Like most WWII veterans, McElmurry is largely silent about his WWII combat experiences and exploits. He mentions only that Warren North admired his war record during their interview. I only wish we knew more about this man -- apparently much admired by Deke Slayton -- and all the other unsung candidates from 1959.

FFrench
Member

Posts: 3094
From: San Diego
Registered: Feb 2002

posted 10-20-2009 02:15 PM     Click Here to See the Profile for FFrench     Edit/Delete Message   Reply w/Quote
quote:
Originally posted by KC Stoever:
So what was his date of birth?
According to this page, he was 85 when he died in 2006. Spacefacts' web page lists his birth date as "28.12.1921."

KC Stoever
Member

Posts: 1009
From: Denver, CO USA
Registered: Oct 2002

posted 10-20-2009 05:24 PM     Click Here to See the Profile for KC Stoever   Click Here to Email KC Stoever     Edit/Delete Message   Reply w/Quote
Thanks, Francis.

The Texas A&M account makes me think that the linked bio introduces an additional error about the astronaut selection process at NASA:

Remaining on activity military and as a test pilot, McElmurry was chief of the Operations and Training Branch of the USAF Experimental Flight Test Pilot School at Edwards Air Force Base and an astronaut candidate in NASA Group 2, selected in 1961 for military astronaut class 1.
Sounds garbled: "astronaut candidate in NASA Group 2, selected in 1961..."?

Further, wasn't NASA Group 2 selected in 1962? And wasn't Group 2's age cutoff 35? (For Group 1, the age cutoff was 40.)

In 1962 McElmurry would have been 41 years old.

FFrench
Member

Posts: 3094
From: San Diego
Registered: Feb 2002

posted 10-20-2009 06:03 PM     Click Here to See the Profile for FFrench     Edit/Delete Message   Reply w/Quote
My guess, Kris, is that the Texas A&M obituary is misunderstanding / poorly explaining McElmurry's place in Class One of the USAF Aerospace Research Pilot School, graduating in December 1961 (along with Borman, McDivitt, Buchanan and William Schweickard).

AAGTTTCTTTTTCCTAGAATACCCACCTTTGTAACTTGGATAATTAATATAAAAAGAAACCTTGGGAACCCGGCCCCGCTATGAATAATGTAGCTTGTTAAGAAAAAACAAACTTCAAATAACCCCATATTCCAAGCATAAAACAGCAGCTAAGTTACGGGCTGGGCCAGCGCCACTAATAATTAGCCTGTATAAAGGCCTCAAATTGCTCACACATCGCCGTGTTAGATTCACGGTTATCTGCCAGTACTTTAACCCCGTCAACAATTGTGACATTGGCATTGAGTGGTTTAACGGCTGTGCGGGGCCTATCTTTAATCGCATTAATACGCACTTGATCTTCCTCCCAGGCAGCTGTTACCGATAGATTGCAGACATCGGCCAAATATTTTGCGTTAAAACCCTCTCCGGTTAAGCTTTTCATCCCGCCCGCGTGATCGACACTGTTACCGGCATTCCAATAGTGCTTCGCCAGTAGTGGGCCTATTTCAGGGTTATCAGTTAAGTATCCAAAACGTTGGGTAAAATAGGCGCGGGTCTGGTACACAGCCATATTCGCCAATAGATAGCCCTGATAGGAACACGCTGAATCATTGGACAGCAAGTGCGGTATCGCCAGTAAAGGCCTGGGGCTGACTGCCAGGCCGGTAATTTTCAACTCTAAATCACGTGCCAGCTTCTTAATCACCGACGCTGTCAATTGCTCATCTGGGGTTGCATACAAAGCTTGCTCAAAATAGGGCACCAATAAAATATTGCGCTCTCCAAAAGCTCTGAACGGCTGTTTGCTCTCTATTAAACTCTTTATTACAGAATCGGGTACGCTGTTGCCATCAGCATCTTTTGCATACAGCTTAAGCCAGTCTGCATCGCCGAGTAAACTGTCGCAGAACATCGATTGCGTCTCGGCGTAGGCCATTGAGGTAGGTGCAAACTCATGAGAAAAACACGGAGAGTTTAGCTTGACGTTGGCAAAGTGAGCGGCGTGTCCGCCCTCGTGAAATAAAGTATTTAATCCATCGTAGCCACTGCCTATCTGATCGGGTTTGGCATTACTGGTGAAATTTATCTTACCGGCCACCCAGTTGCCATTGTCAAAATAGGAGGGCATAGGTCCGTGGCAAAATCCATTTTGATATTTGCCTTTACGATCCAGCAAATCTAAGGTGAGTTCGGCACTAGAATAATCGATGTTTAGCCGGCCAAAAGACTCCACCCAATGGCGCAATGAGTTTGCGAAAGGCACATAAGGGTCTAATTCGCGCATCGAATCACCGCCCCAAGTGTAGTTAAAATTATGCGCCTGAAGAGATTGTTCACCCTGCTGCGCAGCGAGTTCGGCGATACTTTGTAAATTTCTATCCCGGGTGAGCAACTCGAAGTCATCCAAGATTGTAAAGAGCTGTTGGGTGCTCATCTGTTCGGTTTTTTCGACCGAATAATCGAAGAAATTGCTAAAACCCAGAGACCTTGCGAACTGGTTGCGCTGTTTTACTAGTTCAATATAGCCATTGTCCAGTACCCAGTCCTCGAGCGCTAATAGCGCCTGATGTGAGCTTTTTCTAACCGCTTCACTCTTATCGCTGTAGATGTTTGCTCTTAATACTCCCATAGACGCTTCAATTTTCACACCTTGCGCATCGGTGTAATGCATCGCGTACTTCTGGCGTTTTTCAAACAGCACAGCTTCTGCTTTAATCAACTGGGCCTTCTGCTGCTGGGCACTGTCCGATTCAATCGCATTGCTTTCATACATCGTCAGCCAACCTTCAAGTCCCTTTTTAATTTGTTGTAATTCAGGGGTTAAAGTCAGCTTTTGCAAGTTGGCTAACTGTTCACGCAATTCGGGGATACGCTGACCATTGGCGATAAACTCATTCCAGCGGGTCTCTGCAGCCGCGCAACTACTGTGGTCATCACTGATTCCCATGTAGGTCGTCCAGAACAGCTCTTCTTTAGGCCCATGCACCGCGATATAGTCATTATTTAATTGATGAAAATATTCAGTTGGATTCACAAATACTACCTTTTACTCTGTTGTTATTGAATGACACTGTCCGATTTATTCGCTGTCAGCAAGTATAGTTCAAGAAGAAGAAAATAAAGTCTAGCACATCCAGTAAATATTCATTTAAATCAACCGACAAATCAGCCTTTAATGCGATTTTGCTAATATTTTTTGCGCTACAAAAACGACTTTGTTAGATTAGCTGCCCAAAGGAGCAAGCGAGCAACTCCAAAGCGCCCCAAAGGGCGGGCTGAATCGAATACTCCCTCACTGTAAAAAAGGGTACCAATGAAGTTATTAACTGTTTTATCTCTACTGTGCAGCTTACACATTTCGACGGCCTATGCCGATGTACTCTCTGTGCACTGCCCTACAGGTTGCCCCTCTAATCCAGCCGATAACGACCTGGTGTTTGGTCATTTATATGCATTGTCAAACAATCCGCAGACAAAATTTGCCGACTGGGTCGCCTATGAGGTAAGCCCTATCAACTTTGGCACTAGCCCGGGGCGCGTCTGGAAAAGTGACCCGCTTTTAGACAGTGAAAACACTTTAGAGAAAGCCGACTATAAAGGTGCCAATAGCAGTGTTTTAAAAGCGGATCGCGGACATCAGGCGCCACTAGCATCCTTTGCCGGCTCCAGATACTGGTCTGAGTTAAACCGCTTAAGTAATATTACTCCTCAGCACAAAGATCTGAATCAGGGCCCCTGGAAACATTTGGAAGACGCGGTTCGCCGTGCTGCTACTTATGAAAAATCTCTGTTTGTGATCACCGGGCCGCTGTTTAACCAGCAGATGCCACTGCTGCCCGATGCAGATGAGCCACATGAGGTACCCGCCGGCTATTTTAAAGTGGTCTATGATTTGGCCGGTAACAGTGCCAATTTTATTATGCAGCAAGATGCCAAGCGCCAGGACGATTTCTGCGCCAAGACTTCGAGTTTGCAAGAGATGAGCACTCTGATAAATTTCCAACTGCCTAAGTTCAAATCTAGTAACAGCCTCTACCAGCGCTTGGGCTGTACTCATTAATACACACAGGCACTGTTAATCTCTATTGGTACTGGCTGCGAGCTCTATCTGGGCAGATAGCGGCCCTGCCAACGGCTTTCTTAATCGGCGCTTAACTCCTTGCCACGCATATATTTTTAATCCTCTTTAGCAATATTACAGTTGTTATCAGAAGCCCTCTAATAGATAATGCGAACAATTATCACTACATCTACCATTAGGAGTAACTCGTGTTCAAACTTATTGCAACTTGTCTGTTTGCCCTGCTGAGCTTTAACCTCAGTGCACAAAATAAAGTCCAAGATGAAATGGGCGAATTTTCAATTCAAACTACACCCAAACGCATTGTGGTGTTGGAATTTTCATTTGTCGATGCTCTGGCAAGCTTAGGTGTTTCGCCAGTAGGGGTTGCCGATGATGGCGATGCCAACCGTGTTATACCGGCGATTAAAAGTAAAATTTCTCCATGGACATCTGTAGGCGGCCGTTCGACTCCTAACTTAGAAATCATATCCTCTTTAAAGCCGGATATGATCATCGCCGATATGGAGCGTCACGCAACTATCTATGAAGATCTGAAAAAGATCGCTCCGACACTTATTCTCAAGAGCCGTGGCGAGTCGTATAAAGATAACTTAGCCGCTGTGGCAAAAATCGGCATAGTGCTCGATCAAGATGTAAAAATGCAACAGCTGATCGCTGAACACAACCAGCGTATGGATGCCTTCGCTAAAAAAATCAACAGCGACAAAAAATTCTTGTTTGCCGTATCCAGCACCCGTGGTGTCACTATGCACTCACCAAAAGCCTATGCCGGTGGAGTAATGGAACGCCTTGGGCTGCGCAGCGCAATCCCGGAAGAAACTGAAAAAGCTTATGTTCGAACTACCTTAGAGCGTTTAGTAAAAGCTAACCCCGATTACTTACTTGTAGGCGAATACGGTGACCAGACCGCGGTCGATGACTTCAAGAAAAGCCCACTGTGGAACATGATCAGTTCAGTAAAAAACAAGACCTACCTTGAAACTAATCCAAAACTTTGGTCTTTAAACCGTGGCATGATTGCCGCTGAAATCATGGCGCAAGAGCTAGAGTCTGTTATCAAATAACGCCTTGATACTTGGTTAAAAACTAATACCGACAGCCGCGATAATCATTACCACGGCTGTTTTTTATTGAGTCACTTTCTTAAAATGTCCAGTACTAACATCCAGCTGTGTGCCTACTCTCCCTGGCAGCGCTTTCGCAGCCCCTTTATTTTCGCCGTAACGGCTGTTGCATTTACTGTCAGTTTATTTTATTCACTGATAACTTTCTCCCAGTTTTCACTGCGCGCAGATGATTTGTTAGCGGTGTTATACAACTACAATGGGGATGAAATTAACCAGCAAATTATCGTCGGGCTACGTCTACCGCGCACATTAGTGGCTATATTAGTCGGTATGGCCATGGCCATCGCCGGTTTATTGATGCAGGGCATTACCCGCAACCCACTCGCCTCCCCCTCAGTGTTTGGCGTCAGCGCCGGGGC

Delta7
Member

Posts: 1187
From: Ossian IN USA
Registered: Oct 2007

posted 10-20-2009 06:14 PM     Click Here to See the Profile for Delta7   Click Here to Email Delta7     Edit/Delete Message   Reply w/Quote
quote:
Originally posted by KC Stoever:
From the USAF: Edward G. Givens, Jr.
Interesting that Ed Givens was a finalist for Group 1. As Johnny Carson would put it: "I did not know that!" I always wondered why, given his rather impressive credentials, he wasn't selected before Group 5. Did he also apply for Groups 2 and 3, or did he skip those selection processes?

kr4mula
Member

Posts: 606
From: Cinci, OH
Registered: Mar 2006

posted 10-21-2009 09:45 AM     Click Here to See the Profile for kr4mula   Click Here to Email kr4mula     Edit/Delete Message   Reply w/Quote
In Mr. McElmurry's case, we (of the JSC Oral History Project) didn't know his date of birth when we put together that biographical data sheet, thus its omission. Those were prepared in advance of interviews, based on available research materials, as a starting point for the interviewer to prepare for the oral history session(s). Missing data was occasionally uncovered during the interview process, but those bios weren't always updated to reflect it. As for the college graduation date, I'm not sure of a reason for the discrepancy. We all make the occasional mistake.

Duke Of URL
Member

Posts: 1306
From: Syracuse, NY, USA
Registered: Jan 2005

posted 10-21-2009 09:32 PM     Click Here to See the Profile for Duke Of URL   Click Here to Email Duke Of URL     Edit/Delete Message   Reply w/Quote
The Spacefacts.de shows early NASA astronaut candidates who show up in the NOVA documentary shown this summer.

parg1
Member

Posts: 16
From: Wales
Registered: Dec 2007

posted 10-25-2009 04:39 PM     Click Here to See the Profile for parg1   Click Here to Email parg1     Edit/Delete Message   Reply w/Quote
From the lists presented earlier in this thread we have the names of 33 candidates for the 32 candidates interviewed at Lovelace, 31 if Lovell who was eliminated at this stage due to a liver problem. It is clear that at least one of the names relates to one of the 69 candidates interviewed by NASA in early February 1959. According to "Schirra's Space" both Don Shelton (USN) and Robert Baldwin (USN)were eliminated early in the selection process. We also have the names of several of the other candidates:
  • Paul Horwell (USN) who became an "in house" astronaut for North America
  • Howard Lane (USAF) who declined to progress in the First Stage